Book Title: JFK's Forgotten Crisis : Tibet, the CIA, and Sino-Indian War
Author: Bertil Lintner
Format: Hardback | 177 pages
Publication Date: 30 Nov 2015
Bruce Riedel provides new perspective and insights over Kennedy's forgotten crisis in the most dangerous days of the cold war.
The Cuban Missile Crisis defined the presidency of John F. Kennedy. But the same week the world stood transfixed by the possibility of nuclear war between the United States and the Soviet Union, Kennedy was also consumed by a war that has escaped history's attention, yet still reverberates significantly today: the Sino-Indian conflict.
As well-armed and equipped troops from the People's Republic of China surged into Indian-held territory in October 1962, Kennedy ordered an emergency airlift of supplies to the Indian army. At the same time, he engaged in diplomatic talks that kept the neighboring Pakistanis out of the fighting. The conflict came to an end with a unilateral Chinese cease-fire, relieving Kennedy of a decision to intervene militarily in support of India.Bruce Riedel, a CIA and National Security Council veteran, provides the first full narrative of this crisis, which played out during the tense negotiations with Moscow over Cuba. He also includes another, nearly forgotten episode of US espionage during the war between India and China: covert US support of Tibetan opposition to Chinese occupation of Tibet. He details how the United States, beginning in 1957, trained and parachuted Tibetan guerrillas into Tibet to fight Chinese military forces. The covert operation to help precipitate the conflict but the United States did not end its support of it until relations between the United States and China were normalized in the 1970s.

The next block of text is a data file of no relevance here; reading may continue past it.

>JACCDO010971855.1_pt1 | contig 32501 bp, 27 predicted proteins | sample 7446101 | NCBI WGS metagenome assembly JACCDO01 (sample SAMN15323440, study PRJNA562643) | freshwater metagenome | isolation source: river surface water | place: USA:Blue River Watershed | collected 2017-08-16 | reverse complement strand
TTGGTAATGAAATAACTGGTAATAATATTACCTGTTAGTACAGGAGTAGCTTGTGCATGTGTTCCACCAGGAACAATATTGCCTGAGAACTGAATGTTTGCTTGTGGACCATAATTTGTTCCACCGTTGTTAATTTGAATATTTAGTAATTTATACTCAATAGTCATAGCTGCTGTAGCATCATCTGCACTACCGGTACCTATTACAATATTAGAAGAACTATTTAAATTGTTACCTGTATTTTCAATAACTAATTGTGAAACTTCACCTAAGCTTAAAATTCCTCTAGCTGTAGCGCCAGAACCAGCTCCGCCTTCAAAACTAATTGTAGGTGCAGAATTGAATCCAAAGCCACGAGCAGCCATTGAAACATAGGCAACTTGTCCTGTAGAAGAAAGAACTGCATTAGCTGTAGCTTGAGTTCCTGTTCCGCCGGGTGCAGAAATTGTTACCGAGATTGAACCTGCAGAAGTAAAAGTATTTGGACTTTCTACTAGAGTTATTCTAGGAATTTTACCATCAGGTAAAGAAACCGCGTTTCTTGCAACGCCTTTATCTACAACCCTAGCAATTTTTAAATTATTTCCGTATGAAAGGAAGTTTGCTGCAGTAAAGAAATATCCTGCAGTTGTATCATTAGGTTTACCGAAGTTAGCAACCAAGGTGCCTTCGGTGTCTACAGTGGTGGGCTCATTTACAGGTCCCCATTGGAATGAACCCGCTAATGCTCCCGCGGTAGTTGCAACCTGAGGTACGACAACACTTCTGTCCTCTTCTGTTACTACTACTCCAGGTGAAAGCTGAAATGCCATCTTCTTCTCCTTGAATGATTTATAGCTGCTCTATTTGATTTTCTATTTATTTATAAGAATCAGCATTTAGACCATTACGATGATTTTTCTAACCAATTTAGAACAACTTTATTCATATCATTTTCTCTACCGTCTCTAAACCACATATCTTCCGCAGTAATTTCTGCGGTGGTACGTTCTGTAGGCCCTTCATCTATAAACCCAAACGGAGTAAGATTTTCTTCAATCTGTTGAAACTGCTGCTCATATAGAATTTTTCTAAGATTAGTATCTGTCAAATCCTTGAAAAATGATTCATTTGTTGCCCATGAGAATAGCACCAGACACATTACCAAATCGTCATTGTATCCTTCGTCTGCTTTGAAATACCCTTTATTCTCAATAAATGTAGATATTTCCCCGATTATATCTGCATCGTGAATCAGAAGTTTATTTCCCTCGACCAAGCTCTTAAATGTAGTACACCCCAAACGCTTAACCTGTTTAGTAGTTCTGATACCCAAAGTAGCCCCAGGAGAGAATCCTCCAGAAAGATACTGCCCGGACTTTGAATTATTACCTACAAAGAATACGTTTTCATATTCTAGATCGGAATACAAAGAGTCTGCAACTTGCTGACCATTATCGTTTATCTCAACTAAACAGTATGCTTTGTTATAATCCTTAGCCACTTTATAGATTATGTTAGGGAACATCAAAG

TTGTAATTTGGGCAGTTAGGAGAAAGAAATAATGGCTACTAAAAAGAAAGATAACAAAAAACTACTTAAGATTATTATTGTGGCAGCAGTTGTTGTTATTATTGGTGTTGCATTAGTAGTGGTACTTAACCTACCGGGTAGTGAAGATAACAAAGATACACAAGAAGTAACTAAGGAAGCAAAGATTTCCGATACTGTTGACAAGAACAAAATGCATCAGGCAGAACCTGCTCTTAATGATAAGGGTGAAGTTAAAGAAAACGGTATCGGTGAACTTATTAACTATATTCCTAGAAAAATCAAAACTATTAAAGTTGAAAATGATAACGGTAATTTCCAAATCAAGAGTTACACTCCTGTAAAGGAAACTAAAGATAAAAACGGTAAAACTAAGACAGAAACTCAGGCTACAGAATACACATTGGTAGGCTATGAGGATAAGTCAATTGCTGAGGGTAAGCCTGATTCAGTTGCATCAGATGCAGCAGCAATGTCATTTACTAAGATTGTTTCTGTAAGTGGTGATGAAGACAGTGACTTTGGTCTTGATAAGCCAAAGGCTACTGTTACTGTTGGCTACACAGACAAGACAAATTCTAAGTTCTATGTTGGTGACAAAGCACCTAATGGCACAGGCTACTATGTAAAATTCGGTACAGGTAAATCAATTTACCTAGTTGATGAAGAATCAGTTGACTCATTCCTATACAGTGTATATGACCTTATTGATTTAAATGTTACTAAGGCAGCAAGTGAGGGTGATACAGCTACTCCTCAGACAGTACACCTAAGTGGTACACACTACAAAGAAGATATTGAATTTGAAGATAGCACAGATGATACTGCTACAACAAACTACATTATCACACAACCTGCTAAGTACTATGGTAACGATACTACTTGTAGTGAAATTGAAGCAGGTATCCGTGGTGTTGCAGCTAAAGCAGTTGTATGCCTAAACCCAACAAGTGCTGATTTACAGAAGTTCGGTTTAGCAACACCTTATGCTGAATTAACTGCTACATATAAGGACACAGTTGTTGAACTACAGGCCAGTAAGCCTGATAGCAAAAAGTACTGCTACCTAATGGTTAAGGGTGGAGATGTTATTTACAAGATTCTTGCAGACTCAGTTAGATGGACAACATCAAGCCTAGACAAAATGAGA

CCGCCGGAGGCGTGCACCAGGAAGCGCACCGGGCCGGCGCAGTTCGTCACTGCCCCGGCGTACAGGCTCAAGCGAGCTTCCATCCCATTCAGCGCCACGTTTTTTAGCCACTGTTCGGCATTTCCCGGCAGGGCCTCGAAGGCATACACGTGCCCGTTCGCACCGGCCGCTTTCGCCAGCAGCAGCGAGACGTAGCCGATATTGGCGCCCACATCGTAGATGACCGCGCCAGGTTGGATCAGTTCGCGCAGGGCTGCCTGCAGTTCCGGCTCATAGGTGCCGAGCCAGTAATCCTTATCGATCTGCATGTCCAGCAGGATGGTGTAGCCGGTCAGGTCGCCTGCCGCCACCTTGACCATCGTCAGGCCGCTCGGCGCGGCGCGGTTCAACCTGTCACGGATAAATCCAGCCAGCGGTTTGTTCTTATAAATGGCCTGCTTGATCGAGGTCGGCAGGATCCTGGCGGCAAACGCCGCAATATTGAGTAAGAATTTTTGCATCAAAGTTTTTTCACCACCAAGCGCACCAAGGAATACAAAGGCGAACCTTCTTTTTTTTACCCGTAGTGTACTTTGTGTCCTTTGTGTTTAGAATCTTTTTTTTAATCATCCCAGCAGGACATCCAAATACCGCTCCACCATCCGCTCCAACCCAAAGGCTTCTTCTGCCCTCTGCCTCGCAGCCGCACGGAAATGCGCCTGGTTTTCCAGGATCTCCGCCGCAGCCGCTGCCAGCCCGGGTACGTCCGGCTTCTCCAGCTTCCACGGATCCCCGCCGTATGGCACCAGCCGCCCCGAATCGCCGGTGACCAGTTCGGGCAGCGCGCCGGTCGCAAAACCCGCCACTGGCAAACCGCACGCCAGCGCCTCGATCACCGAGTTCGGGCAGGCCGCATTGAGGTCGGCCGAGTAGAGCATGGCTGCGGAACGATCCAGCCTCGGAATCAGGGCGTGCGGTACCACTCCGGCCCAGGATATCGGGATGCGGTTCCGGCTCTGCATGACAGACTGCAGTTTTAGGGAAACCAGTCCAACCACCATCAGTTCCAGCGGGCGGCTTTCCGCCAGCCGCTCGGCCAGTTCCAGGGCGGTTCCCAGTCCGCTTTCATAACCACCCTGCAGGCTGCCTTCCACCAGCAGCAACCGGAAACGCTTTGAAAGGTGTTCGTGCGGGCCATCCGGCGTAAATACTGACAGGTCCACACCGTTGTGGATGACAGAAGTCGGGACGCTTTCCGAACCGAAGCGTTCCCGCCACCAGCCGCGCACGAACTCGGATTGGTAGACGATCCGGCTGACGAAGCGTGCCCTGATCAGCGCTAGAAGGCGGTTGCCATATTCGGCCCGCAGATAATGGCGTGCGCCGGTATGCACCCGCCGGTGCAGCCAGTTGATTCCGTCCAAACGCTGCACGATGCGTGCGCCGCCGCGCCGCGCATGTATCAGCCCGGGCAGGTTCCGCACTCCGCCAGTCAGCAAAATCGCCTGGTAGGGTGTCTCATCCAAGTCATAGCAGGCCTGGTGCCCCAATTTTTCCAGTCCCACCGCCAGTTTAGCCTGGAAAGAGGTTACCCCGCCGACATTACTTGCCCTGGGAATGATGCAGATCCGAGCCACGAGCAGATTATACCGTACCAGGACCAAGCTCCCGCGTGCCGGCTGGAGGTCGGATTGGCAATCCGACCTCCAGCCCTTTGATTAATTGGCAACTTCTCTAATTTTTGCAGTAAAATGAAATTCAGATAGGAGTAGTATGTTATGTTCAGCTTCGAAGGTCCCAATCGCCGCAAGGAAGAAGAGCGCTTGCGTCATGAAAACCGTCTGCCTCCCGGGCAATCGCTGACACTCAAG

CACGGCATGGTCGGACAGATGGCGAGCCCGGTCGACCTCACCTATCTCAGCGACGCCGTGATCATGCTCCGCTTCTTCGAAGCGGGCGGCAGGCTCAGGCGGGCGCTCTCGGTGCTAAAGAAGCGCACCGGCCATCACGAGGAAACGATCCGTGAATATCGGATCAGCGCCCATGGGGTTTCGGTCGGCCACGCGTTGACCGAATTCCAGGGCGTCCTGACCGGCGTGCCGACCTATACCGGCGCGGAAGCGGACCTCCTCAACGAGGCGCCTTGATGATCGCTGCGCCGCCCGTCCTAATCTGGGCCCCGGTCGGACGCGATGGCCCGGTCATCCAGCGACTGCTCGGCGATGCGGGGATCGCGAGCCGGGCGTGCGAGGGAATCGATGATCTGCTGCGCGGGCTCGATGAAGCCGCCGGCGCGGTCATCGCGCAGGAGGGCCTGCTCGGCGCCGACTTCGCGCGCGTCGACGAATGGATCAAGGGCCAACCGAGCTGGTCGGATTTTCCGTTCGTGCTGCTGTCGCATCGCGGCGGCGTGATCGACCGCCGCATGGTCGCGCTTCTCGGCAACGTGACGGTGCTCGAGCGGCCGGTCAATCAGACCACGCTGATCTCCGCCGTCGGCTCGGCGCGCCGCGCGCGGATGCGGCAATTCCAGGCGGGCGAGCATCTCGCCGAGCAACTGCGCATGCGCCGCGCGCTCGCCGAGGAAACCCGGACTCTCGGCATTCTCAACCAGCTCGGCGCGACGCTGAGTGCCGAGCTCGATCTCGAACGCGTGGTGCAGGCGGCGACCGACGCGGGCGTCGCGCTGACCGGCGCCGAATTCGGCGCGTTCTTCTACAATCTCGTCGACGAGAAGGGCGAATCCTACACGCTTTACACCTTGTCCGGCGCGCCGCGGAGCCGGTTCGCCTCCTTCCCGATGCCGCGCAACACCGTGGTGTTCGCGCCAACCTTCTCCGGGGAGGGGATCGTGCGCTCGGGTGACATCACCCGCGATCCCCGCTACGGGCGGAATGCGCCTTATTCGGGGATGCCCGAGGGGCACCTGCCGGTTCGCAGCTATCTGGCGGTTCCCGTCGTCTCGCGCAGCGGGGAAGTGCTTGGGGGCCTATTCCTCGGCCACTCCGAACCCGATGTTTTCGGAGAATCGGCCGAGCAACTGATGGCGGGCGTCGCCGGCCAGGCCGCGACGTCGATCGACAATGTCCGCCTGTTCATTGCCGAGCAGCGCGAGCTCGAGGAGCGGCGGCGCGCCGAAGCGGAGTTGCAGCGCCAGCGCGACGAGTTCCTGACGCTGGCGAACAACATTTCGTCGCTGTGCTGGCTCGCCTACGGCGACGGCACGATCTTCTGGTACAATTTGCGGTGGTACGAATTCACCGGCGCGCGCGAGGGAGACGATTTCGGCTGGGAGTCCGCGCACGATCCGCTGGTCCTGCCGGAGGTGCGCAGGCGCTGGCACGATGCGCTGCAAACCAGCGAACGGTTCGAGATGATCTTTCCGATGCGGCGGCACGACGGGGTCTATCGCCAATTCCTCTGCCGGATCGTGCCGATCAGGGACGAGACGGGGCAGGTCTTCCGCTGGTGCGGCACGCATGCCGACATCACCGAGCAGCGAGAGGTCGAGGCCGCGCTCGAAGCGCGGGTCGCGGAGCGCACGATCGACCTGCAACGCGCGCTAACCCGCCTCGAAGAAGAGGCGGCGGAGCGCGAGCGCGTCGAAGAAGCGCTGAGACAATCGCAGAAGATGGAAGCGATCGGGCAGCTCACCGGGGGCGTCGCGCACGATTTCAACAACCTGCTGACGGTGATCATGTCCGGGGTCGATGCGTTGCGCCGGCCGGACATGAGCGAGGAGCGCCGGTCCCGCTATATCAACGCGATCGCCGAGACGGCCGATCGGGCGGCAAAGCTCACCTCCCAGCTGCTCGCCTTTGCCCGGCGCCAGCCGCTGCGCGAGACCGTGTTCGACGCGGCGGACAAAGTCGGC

Riedel tells this story of war, diplomacy, and covert action with authority and perspective. He draws on newly declassified letters between Kennedy and Indian leader Jawaharlal Nehru along with the diaries and memoirs of key players and other sources make this the definitive account of JFK's forgotten crisis. This is, Riedel writes, Kennedy's finest hour as you have never read it before.